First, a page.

September 4, 2018
“Colour plays a big role in our lives due to evolution,” says Harald Arnkil, lecturer in colour studies at Finland’s Aalto University. “The classic theory is that early primates developed trichromatic colour vision to better distinguish ripe fruit and other sources of nutrition in the primordial forest. In this way, colour is fundamental to survival. Additionally, colour guides the sexual behavior of many animals, including humans. Colour is a signal associated with our enjoyment, taste and pleasure. It definitely affects our mood and behavior.”
Designers pay great attention to the colours we see in a building, from the paint in the foyer to the lights in the elevator, because they influence our mood. As an example Arnkil points to the most common thing imaginable: looking at the sky.
“If we see a blue sky we feel invigorated. It puts us in a positive mood,” he says. “A red sky is the subject of many proverbs, such as ‘Red sky at morning, shepherds take warning’. If we see an unusual sky colour, like a purplish hue, we react to it. We might think it is a bad omen.”
How we experience a colour is also important. Generally speaking, we might like the colour red, but a red apple impacts us very differently than a red sky.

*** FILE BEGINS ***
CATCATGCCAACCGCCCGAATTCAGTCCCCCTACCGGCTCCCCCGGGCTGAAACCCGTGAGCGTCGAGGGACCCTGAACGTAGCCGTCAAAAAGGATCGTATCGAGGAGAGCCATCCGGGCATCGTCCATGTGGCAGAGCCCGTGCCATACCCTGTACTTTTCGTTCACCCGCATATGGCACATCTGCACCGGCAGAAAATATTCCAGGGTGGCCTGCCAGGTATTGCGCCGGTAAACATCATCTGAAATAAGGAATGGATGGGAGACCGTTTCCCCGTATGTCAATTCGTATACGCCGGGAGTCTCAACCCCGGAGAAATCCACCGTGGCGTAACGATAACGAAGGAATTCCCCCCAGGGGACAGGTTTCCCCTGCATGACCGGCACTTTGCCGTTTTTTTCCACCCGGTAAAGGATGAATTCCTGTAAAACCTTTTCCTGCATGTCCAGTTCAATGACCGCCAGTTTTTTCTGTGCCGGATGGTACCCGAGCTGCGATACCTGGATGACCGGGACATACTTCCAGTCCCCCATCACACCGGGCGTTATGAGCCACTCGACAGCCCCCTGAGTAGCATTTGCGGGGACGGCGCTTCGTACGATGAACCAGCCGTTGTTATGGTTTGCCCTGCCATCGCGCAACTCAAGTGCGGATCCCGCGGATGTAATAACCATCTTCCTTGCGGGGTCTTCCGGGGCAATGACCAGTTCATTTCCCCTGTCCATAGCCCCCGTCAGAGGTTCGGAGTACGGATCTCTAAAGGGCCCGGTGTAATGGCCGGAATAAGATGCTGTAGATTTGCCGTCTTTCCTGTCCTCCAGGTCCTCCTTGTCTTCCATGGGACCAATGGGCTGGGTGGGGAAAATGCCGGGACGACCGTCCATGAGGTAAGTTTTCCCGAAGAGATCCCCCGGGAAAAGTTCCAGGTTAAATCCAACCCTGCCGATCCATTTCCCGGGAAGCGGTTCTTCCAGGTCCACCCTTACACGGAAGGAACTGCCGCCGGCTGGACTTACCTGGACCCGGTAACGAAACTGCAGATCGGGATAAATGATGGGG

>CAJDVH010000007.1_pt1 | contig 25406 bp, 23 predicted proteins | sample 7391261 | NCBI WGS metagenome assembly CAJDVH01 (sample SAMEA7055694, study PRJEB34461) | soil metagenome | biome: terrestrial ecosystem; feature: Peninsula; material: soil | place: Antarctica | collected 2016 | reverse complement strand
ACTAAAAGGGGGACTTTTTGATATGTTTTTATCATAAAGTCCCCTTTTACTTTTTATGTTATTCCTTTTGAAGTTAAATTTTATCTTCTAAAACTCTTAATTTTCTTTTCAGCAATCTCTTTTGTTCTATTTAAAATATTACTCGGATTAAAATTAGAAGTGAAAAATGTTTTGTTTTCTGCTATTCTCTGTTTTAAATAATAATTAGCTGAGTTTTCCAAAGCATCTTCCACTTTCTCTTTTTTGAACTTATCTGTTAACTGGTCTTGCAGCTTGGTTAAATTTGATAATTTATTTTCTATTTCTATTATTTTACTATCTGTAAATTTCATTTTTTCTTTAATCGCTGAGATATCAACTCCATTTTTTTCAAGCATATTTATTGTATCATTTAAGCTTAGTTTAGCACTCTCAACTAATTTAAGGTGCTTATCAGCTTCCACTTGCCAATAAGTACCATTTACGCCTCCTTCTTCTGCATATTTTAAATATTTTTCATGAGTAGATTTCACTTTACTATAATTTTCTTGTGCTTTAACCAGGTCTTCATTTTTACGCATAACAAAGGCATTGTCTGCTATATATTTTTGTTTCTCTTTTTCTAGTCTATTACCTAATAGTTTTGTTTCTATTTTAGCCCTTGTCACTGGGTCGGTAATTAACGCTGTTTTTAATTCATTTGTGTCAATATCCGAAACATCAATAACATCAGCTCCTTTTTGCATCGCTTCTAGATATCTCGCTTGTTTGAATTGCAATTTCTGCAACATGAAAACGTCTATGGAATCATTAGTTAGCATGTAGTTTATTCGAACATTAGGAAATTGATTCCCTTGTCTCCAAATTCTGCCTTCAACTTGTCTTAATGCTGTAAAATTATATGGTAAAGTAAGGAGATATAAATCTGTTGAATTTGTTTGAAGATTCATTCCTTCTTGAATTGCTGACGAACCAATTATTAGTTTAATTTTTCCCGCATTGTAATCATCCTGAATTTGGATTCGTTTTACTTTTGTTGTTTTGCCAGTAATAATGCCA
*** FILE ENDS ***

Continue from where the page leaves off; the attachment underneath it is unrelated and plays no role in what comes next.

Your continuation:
“Surface colour, like pigment or paint, gives us information. It signals something and helps us identify objects,” Arnkil says. “Surface colour can create mood or atmosphere symbolically, through association. But coloured light has the potential for a more direct impact on our emotions, penetrating, as it were, straight through to the most primitive parts of our brain.”
It is no wonder that coloured lights are so important for the arts, including films, rock concerts and exhibitions. In the case of Amos Rex, Helsinki’s newest art museum, KONE used unique coloured lighting to create the atmosphere in the elevators.
“Coloured light is one of the elements we feel subconsciously when we enter a space,” explains Jukka Korpihete, senior lighting design specialist at KONE.
Part of the exhibition
The Amos Rex elevators have two walls covered floor-to-ceiling with integrated LED-matrix. The light they emit is diffused by several layers: they are covered by a glass face so that individual pixels are invisible. Coloured light seems to flow up and down and around the walls, pulsing, shimmering, waving, even rippling out from the round control panels like from a stone tossed into water.
“The light displays on the walls are programmable,” Korpihete says. “They can be used to produce moving lights to welcome visitors, to relax them and get them in the mood for exploration. Or they could actually be part of the exhibition. The walls could be linked to the light animations created by artists for the museum exhibitions. Acoustics are also important. We can modify the sounds people hear to make the elevator ride part of the museum experience.”
Integrating the technology into the wall materials and developing the innovative controller was a major undertaking. The Amos Rex elevators are unique. But Korpihete says that KONE could use the same solutions for other applications.
“These walls could display announcements or give information,” he says. “Shopping malls could turn their elevators pink for Breast Cancer Awareness. The elevators could change colors to match the season or times of day. It is an amazing experience and a new way to bring art into your daily life.”